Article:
There is a story of identical twins. One was a hope-filled optimist. “Everything is coming up roses!” he would say. The other was a sad and hopeless pessimist. He thought that Murphy, as in Murphy’s Law, was an optimist. The worried parents of the boys brought them to the local psychologist. He suggested to the parents a plan to balance the twin’s personalities.
“On their next birthday, put them in separate rooms to open their gifts. Give the pessimist the best toys you can afford and give the optimist a box of manure.” The parents followed these instructions and carefully observed the results.
Tiptoeing across the corridor, the parents peeked in and saw their little optimist gleefully throwing the manure up in the air. He was giggling. “You can’t fool me! Where there’s this much manure, there’s gotta be a pony!”
…Author Unknown From More Sower’s Seeds by Brian Cavanaugh
“People’s beliefs about their abilities have a profound effect on those abilities,” says Stanford psychologist Albert Bandura. For example, people who are hopeful and have confidence in the future and in each other (optimists) tend to be more successful than those who lack confidence in the future and see the worst in people (pessimists). People with a “glass is half full” attitude see failure as a learning experience. When faced with difficult obstacles, they formulate a new plan of action, seek out advice, and plow forward no matter what. People with a “glass is half empty” mindset tend to see setbacks as a personal deficit. This can plague them throughout their lives. They may blame themselves, or others, for their failure and get hung up on the roadblocks of life keeping them feeling stuck, defeated and hopeless.
Understanding these different attitudes is important because one’s expectation or attitude about the future has a lot to do with success. Researchers from the University of Pennsylvania found that student’s score on a test measuring optimism were a better predictor of their grades than their SAT scores or high school grades. This is because college entrance exams measure talent, and talent alone is not enough for success. Success is the combination of talent and the ability to keep going in the face of defeat. And to be able to keep going in the face of defeat, one needs hope and confidence in the future.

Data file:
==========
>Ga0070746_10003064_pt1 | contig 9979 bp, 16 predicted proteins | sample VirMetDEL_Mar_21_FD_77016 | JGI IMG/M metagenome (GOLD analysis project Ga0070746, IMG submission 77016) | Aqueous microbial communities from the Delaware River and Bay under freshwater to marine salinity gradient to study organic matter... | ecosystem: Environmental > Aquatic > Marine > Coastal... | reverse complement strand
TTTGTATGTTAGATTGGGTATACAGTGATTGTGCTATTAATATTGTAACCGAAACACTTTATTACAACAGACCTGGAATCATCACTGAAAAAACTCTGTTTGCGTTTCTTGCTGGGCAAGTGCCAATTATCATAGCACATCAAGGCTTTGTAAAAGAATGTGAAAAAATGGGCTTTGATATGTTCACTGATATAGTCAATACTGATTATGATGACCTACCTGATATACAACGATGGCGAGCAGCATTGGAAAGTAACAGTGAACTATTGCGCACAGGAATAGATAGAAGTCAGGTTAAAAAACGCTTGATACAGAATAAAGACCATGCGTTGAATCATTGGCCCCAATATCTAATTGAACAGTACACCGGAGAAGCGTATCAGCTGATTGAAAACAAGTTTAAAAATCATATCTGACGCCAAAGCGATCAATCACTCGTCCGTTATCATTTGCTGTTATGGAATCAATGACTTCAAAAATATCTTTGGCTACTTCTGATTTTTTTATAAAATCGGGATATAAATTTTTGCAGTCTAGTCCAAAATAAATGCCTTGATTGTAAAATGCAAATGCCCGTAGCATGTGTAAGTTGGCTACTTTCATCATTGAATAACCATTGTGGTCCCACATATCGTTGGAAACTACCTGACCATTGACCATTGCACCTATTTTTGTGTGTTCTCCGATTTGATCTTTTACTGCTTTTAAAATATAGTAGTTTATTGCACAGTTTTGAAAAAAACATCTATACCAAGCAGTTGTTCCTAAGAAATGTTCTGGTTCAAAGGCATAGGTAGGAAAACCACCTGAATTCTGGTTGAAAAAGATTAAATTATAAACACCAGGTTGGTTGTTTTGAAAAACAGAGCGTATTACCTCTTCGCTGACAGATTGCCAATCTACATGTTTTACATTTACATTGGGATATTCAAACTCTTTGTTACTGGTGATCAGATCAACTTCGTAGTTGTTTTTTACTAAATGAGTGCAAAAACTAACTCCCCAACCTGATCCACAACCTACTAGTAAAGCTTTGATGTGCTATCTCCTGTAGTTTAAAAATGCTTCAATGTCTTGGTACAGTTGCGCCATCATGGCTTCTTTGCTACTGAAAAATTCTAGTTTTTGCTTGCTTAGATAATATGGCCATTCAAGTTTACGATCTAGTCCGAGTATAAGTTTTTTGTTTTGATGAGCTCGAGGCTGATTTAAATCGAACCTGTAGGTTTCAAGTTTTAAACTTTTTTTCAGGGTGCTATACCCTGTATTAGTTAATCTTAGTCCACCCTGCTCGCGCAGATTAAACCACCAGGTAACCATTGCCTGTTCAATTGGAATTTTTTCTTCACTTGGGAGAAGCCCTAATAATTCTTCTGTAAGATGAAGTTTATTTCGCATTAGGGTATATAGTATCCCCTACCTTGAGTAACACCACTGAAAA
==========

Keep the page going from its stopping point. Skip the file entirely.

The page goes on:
Please don’t fret if you have a tendency toward pessimism. You are not doomed.
- First of all, none of us are completely one or the other. We exhibit a combination of both optimistic and pessimistic attitudes.
- Secondly, studies show that optimism, although partly determined by genetics, is also determined by environment and social behavior. This is good news. It means anyone can learn to be more optimistic.
Take this quick test to find out whether you are more optimistic or pessimistic:
- Do you view most things are your fault?
- Do you have "all or nothing" thinking?
- Do problems become catastrophes?
- Are you a perfectionist?
- Do you have a hard time accepting compliments?
- Do you seek the approval and opinion of others before acting?
- Do you tend to over-generalize?
- Do you focus on the negative minutiae?
If you answered "yes" to four or more of thesequestions you are more of a pessimist than an optimist. (Quiz taken from https://www.psychologytoday.com/us/blog/how-help-friend/201603/are-you-optimist-or-pessimist)
If you would like to adapt a more optimistic attitude, Barrie Davenport, author of Live Bold andBloom, says there are some things you can do to change your perspective and see the glass as half full:
- Change your narrative and avoid catastrophic thinking. Stay away from words like awful, disgusting, horrible, dreadful, revolting, repulsive, etc.
- Give credit where credit is due, yourself!
- “Fake it, till you make it!” In other words, act “as if" you are an optimist.
- When you fail at something, think about the lessons you learned instead of the disappointment you feel.
And when all else fails, this Winnie the Pooh quote will save the day!
“What day is it?” asked Pooh.
“It’s today,” squeaked Piglet.
“My favorite day,” said Pooh.” --A.A. Milne